Contributor News Editorial on writing

Something Said

Dialogue is a chance for our characters to speak for themselves – to reveal who they are, what they feel, what they think – sometimes by saying the opposite of what is true. At its most basic, good dialogue reveals information about character and setting, conveys information, propels the plot, and heightens the conflict. The best dialogue does more than one of those simultaneously.

There is the oft cited rule of writing dialogue: Listen to how people talk. Not to be too cynical, but when people talk in real life, I hear conversation shrouded in politeness, or filling silences, or conducting business, arranging things. It can be a good place to start. But when we eavesdrop on how people talk, the things they say can be banal, repetitive, embarrassing, dull to the point of boring. To overhear it, may not prove salacious…or interesting…or dramatic. People talk over each other, monologue, provide running commentary, avoid difficult subjects, or speak in run-on sentences full of verbal pauses. To read it, would likely be boring. What we, as writers, are after are the greatest hits of conversation; not all the babble.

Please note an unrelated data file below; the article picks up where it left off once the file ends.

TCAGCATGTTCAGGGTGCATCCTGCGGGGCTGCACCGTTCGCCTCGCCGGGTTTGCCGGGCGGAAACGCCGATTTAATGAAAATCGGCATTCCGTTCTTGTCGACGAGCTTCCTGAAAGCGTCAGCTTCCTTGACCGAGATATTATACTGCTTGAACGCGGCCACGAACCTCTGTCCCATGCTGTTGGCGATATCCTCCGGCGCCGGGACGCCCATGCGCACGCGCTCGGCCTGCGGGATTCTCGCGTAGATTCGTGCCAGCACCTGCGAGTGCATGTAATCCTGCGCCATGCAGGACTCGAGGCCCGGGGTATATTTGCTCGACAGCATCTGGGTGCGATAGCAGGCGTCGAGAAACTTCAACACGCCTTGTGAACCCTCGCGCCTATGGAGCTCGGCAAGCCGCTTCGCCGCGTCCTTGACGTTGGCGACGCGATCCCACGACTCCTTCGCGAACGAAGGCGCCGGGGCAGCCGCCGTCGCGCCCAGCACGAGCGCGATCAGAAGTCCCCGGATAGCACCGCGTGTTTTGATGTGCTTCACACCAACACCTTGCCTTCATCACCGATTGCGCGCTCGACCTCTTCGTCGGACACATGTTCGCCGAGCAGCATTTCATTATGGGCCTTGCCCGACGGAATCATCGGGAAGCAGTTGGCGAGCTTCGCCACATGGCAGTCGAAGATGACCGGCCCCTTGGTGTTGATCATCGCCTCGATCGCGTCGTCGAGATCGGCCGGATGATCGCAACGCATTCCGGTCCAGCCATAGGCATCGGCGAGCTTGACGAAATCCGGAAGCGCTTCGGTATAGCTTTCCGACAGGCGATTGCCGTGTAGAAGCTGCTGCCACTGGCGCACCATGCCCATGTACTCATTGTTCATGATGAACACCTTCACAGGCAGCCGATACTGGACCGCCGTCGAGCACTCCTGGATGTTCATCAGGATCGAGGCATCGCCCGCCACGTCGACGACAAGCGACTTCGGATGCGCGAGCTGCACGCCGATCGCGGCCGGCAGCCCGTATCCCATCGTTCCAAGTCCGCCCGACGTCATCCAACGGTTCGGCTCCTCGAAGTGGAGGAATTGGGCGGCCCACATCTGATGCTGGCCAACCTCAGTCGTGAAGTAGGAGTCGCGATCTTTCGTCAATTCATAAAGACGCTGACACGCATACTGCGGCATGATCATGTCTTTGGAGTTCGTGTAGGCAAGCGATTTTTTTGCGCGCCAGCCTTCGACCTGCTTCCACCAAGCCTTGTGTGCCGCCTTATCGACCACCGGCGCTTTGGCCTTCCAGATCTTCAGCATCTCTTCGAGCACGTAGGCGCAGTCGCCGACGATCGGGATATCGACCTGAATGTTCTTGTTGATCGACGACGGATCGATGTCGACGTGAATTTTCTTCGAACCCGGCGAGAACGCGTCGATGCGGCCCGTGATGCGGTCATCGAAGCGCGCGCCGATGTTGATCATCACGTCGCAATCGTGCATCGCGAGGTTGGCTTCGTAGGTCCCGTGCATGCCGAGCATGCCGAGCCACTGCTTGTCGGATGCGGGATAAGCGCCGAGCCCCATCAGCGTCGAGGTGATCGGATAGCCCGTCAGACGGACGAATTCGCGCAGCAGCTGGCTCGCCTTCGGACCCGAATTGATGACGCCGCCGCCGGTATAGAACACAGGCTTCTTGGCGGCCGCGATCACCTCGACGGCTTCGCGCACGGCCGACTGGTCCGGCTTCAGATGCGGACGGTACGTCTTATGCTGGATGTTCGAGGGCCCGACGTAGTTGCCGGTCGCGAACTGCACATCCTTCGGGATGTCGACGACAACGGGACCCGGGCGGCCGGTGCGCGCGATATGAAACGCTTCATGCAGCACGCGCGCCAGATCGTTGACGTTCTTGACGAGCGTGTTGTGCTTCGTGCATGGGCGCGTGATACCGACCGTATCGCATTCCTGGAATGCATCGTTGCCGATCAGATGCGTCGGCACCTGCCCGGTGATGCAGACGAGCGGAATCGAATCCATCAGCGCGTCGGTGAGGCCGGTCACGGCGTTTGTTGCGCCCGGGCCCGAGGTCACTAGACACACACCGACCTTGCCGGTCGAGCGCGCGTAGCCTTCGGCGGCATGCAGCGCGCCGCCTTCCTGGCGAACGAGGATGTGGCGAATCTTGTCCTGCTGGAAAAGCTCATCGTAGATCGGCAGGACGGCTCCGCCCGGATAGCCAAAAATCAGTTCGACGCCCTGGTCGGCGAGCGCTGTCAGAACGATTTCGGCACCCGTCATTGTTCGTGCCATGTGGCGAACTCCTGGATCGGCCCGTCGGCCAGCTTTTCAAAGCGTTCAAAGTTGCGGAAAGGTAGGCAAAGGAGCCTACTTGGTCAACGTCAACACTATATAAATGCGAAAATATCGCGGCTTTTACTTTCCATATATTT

Dialogue helps us tell our stories. The things said between quotation marks (direct or indirect) should be chosen, like all things in our stories, with intention, purposefully to move the story along. It’s a tool in our toolbox just like narrative, action and description.

I like to draft scenes by letting my characters babble. It helps me to begin to understand what the scene is about, who my characters are, what they are trying to communicate, which in turn helps me figure out what it is that I am trying to say. Sometimes I know with utter clarity; sometimes I’m churning, trying to uncover my own intentions. Once there are words to look at, then it’s time for me to redline the draft and get rid of all the unnecessaries. There’s low hanging fruit, like all the hi, how are yous? the introductions and niceties, the filler and small talk we use in real life. Then I ask myself three questions, which are true for dialogue but also other components of storytelling: is it moving the story forward? And/or revealing character or setting? And/or heightening the conflict? Because I believe the best dialogue will accomplish at least two out of three. And if it isn’t moving the story forward or revealing character or setting or heightening the conflict, why not? What do I need to change to make it work? What are the characters saying and what do they mean when they say the things they say? Then, the rewrites begin. Which is nice and tidy for a 500 word blog post, but is where the real work is: re-envisioning.

Here’s a lesson from the screenwriting guru Syd Field that applies to dialogue: “The hardest thing about writing is knowing what to write” (Screenplay: The Foundations of Screenwriting) — the hardest thing about knowing what to say is knowing what you want to say.